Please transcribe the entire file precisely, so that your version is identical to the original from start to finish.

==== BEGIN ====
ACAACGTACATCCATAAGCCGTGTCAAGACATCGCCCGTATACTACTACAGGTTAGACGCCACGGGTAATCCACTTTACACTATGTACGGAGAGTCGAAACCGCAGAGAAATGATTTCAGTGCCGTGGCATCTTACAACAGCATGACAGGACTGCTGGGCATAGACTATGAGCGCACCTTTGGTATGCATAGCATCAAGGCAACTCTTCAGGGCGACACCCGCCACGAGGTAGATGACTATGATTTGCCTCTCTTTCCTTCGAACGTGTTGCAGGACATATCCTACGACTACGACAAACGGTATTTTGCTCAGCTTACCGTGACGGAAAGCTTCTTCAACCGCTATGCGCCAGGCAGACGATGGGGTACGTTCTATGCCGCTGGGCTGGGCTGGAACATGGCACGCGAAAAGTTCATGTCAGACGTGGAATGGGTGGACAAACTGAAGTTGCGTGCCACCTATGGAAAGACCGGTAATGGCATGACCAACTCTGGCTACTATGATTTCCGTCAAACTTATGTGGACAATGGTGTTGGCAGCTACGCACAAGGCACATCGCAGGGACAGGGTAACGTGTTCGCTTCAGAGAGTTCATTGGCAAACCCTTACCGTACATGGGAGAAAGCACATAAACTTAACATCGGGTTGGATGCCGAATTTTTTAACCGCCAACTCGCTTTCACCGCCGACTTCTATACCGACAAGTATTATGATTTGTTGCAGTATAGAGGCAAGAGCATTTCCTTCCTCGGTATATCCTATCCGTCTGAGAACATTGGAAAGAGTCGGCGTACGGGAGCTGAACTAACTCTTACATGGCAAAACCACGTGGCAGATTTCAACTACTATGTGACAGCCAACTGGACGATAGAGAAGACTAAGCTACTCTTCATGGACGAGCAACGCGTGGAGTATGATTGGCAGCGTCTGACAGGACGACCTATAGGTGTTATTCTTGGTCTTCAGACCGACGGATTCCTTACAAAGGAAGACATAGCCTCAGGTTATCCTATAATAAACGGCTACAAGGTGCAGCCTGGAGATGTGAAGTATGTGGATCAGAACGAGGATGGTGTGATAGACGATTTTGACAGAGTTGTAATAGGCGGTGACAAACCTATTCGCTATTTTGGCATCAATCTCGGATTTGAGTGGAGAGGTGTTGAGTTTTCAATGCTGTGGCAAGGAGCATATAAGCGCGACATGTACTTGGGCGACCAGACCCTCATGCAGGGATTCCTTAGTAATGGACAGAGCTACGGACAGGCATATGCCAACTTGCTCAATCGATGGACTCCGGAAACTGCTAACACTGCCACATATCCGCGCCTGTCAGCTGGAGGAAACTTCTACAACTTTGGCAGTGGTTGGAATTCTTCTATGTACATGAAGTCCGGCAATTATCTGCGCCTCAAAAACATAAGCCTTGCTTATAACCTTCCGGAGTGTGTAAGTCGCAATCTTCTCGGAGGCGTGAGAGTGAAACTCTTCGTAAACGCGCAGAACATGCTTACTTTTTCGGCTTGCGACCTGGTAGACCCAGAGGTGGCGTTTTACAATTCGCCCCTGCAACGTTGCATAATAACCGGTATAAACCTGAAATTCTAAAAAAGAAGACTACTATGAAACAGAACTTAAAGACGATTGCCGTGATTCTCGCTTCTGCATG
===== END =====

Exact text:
ACAACGTACATCCATAAGCCGTGTCAAGACATCGCCCGTATACTACTACAGGTTAGACGCCACGGGTAATCCACTTTACACTATGTACGGAGAGTCGAAACCGCAGAGAAATGATTTCAGTGCCGTGGCATCTTACAACAGCATGACAGGACTGCTGGGCATAGACTATGAGCGCACCTTTGGTATGCATAGCATCAAGGCAACTCTTCAGGGCGACACCCGCCACGAGGTAGATGACTATGATTTGCCTCTCTTTCCTTCGAACGTGTTGCAGGACATATCCTACGACTACGACAAACGGTATTTTGCTCAGCTTACCGTGACGGAAAGCTTCTTCAACCGCTATGCGCCAGGCAGACGATGGGGTACGTTCTATGCCGCTGGGCTGGGCTGGAACATGGCACGCGAAAAGTTCATGTCAGACGTGGAATGGGTGGACAAACTGAAGTTGCGTGCCACCTATGGAAAGACCGGTAATGGCATGACCAACTCTGGCTACTATGATTTCCGTCAAACTTATGTGGACAATGGTGTTGGCAGCTACGCACAAGGCACATCGCAGGGACAGGGTAACGTGTTCGCTTCAGAGAGTTCATTGGCAAACCCTTACCGTACATGGGAGAAAGCACATAAACTTAACATCGGGTTGGATGCCGAATTTTTTAACCGCCAACTCGCTTTCACCGCCGACTTCTATACCGACAAGTATTATGATTTGTTGCAGTATAGAGGCAAGAGCATTTCCTTCCTCGGTATATCCTATCCGTCTGAGAACATTGGAAAGAGTCGGCGTACGGGAGCTGAACTAACTCTTACATGGCAAAACCACGTGGCAGATTTCAACTACTATGTGACAGCCAACTGGACGATAGAGAAGACTAAGCTACTCTTCATGGACGAGCAACGCGTGGAGTATGATTGGCAGCGTCTGACAGGACGACCTATAGGTGTTATTCTTGGTCTTCAGACCGACGGATTCCTTACAAAGGAAGACATAGCCTCAGGTTATCCTATAATAAACGGCTACAAGGTGCAGCCTGGAGATGTGAAGTATGTGGATCAGAACGAGGATGGTGTGATAGACGATTTTGACAGAGTTGTAATAGGCGGTGACAAACCTATTCGCTATTTTGGCATCAATCTCGGATTTGAGTGGAGAGGTGTTGAGTTTTCAATGCTGTGGCAAGGAGCATATAAGCGCGACATGTACTTGGGCGACCAGACCCTCATGCAGGGATTCCTTAGTAATGGACAGAGCTACGGACAGGCATATGCCAACTTGCTCAATCGATGGACTCCGGAAACTGCTAACACTGCCACATATCCGCGCCTGTCAGCTGGAGGAAACTTCTACAACTTTGGCAGTGGTTGGAATTCTTCTATGTACATGAAGTCCGGCAATTATCTGCGCCTCAAAAACATAAGCCTTGCTTATAACCTTCCGGAGTGTGTAAGTCGCAATCTTCTCGGAGGCGTGAGAGTGAAACTCTTCGTAAACGCGCAGAACATGCTTACTTTTTCGGCTTGCGACCTGGTAGACCCAGAGGTGGCGTTTTACAATTCGCCCCTGCAACGTTGCATAATAACCGGTATAAACCTGAAATTCTAAAAAAGAAGACTACTATGAAACAGAACTTAAAGACGATTGCCGTGATTCTCGCTTCTGCATG